Wednesday, December 19, 2007

The Emperor Has No Clothes

Rough draft of a critique of our organization

Our school not only loses students and fails to graduate students at an alarmingly poor rate, but over the past seven years we are accelerating our rate of loss. This place looks nice to the outsider and we enjoy a great reputation.

Two metaphors come to mind:
1. The fairy tale of the emperor strutting about and none of the witnesses are willing to tell the truth. The emperor has no clothes.

2. The white city of the great Chicago World's Fair. Shiny and pretty on the surface, gleaming and unparalleled in its grandeur. But, none of the 200 buildings were built to stand. All temporary, no infrastructure, all plaster, no stone. Within a year, the buildings were gone.

What's the nature of our infrastructure?

Leadership of the school is siloed and characterized by cover up (see Chris Argyris for comprehensive descriptions of the nature of "cover up" in organizations)

Leadership team occasionally but rarely engages collectively on school issues. A typical meeting characterizes the way leadership works on issues. We report out as departments – mostly announcements. Rarely does anyone ask his colleagues for insight, expertise and perspective on a problem he is dealing with. When someone does ask for input it invariably ends with head of school saying, okay that's enough of that. So and so (whichever department raised it) will take care of it (and implies we don't need to know anymore).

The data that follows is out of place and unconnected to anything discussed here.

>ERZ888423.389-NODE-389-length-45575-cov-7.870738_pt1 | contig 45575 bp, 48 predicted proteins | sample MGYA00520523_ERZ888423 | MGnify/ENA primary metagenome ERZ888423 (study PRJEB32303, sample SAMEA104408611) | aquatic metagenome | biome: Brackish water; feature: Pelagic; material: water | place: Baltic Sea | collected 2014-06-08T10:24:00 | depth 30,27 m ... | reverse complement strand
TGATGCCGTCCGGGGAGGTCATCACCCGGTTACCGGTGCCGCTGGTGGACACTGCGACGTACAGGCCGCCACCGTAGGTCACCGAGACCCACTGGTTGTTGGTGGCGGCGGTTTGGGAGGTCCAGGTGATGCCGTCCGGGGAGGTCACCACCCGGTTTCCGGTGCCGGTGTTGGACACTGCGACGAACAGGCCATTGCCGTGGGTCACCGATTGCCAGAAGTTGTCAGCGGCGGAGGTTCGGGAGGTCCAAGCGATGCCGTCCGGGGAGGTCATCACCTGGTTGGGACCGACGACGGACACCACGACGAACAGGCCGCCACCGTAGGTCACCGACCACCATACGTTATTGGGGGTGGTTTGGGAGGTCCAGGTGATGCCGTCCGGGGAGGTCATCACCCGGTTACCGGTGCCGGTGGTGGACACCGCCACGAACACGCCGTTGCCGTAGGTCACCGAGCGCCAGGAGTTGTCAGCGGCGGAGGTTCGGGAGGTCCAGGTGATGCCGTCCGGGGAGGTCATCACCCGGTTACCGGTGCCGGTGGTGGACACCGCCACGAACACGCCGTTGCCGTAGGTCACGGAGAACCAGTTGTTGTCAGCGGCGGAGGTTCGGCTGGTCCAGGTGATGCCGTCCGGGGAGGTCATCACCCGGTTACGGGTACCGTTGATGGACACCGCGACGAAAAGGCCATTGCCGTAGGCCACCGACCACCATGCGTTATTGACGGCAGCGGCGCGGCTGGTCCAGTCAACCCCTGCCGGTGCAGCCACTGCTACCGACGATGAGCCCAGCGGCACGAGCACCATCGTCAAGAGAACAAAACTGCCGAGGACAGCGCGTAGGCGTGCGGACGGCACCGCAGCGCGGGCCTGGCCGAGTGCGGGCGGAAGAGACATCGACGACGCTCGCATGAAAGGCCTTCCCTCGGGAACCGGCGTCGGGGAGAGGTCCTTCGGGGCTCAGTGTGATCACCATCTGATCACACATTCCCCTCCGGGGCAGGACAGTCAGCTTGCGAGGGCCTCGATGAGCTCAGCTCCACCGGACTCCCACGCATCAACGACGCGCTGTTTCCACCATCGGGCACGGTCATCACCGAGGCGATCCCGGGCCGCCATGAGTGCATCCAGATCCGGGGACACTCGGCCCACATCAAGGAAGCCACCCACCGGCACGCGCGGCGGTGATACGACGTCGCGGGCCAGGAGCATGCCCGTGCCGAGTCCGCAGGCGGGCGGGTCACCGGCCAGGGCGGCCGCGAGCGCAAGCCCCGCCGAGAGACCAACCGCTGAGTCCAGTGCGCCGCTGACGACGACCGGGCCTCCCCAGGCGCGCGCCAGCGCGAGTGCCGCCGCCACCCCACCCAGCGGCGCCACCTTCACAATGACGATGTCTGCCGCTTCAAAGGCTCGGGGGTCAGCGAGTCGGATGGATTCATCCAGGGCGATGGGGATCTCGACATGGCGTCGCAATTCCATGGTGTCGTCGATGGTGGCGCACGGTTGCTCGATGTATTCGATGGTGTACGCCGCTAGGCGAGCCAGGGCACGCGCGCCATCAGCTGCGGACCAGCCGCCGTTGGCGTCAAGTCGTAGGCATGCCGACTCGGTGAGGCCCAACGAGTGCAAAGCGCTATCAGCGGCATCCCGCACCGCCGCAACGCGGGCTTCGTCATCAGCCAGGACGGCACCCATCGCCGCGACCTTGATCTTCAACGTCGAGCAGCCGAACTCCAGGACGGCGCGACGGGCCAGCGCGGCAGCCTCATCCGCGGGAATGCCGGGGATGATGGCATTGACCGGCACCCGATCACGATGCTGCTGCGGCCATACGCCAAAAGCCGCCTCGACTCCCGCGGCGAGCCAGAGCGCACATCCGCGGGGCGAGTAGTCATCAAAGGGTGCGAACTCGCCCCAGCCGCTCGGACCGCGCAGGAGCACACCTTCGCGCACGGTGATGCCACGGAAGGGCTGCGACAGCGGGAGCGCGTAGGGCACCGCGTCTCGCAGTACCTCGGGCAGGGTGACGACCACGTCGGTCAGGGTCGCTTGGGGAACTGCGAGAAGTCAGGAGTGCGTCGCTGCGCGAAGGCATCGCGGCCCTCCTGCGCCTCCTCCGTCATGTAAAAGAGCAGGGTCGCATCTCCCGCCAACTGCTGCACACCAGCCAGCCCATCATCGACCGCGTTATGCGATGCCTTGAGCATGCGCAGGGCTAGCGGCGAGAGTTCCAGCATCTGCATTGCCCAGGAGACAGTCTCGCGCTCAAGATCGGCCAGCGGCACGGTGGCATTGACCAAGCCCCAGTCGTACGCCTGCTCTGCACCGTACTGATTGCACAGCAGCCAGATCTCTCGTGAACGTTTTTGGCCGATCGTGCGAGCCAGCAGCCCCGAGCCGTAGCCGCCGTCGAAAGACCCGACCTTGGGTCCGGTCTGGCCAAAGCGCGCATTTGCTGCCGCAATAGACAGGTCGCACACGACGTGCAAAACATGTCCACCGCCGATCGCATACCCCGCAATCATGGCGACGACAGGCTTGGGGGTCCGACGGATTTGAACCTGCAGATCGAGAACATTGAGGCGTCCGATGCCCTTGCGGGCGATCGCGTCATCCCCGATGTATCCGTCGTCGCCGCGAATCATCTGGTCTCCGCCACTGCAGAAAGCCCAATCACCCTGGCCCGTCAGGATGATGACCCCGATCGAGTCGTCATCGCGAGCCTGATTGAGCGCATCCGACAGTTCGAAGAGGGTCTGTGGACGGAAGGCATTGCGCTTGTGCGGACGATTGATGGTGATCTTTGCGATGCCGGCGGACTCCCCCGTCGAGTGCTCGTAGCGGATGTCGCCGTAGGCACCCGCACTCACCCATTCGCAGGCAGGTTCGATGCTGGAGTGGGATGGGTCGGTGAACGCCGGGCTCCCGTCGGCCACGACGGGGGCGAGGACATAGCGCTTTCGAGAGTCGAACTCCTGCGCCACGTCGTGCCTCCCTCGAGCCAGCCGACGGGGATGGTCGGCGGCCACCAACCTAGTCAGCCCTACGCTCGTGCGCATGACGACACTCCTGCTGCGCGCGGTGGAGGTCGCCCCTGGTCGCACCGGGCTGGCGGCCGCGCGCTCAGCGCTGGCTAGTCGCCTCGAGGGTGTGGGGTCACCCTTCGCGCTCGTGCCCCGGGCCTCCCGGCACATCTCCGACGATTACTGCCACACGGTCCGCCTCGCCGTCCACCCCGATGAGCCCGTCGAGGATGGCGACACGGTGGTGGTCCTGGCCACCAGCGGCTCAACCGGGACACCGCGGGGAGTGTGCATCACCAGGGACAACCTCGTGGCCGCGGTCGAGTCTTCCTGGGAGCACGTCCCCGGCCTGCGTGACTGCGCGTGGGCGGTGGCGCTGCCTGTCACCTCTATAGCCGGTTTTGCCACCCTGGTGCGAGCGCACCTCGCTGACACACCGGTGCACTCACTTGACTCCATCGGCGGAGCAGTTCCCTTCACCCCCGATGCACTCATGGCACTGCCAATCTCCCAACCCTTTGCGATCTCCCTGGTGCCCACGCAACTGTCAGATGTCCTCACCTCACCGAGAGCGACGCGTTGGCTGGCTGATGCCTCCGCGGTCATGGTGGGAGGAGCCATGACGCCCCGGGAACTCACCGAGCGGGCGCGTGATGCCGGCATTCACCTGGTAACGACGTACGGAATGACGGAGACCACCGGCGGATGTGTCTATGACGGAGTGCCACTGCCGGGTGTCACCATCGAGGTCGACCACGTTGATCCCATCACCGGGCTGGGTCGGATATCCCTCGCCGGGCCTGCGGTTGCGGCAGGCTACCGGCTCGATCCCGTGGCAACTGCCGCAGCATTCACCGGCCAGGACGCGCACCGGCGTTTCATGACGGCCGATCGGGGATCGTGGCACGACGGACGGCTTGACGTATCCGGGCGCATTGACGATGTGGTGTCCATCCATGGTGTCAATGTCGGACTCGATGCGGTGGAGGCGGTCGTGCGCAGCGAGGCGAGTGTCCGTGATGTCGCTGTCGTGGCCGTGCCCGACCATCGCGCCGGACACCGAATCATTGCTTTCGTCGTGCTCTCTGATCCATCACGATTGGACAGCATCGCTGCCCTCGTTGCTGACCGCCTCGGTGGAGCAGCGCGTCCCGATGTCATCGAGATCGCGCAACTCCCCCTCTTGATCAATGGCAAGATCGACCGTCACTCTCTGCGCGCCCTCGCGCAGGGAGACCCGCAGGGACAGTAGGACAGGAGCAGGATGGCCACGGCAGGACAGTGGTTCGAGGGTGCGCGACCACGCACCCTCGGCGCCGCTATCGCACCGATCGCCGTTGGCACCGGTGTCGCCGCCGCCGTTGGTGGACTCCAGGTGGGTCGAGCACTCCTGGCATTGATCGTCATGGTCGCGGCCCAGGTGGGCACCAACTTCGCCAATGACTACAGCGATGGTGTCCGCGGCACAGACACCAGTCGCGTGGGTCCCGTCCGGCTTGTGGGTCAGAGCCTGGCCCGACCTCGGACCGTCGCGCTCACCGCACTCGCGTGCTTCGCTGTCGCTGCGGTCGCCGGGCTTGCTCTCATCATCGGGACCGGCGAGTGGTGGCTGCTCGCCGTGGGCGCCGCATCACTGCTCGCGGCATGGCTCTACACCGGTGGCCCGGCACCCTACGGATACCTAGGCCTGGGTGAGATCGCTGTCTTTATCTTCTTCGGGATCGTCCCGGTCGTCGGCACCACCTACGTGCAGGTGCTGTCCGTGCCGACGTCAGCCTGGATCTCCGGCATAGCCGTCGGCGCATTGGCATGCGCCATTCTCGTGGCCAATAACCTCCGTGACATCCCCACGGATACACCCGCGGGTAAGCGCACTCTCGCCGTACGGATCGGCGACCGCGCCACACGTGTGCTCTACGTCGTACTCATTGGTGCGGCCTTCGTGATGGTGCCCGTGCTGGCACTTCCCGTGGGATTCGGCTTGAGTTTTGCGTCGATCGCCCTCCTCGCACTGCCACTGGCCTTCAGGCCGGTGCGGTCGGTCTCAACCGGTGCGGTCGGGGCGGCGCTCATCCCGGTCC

Members of leadership team occasionally don't agree with each other. Sometimes a member makes his disagreement known usually in an extremely polite way. However, there are many examples where members hold their tongue for various reasons (and usually express it inappropriately after the meeting to others). Those times included when it appears that someone is settled in his idea and will be resistant to feedback, when communication becomes too difficult because someone else doesn't seem to understand, when the issue seems small enough that it's not worth the trouble to pursue understanding, when someone seems defensive. Often someone wants to raise a question but the speaker doesn't request feedback. Too many times we don't speak frankly and honestly with each other.

We spend most of our time in reactive mode. There's little collective commitment to long term strategic thinking. Folks attention are generally on the latest crisis or commitment and strategy is seen as a luxury, not a priority. “pay now or pay later, meineke”

Strategy is nonexistent

We do not sustain sufficient attention at the leadership level on long term strategy. We allow opportunistic, ad hoc thinking to dominate and distract: one week notice about international visitors, major travel and service project without consultation, slogans and announcements of new initiatives at the beginning of the semester with no follow through...etc.

We execute ill advised short term fixes that are not embedded in any strategic thinking: A staff member running the truth and reconciliation group, flooding the school with too many students, etc.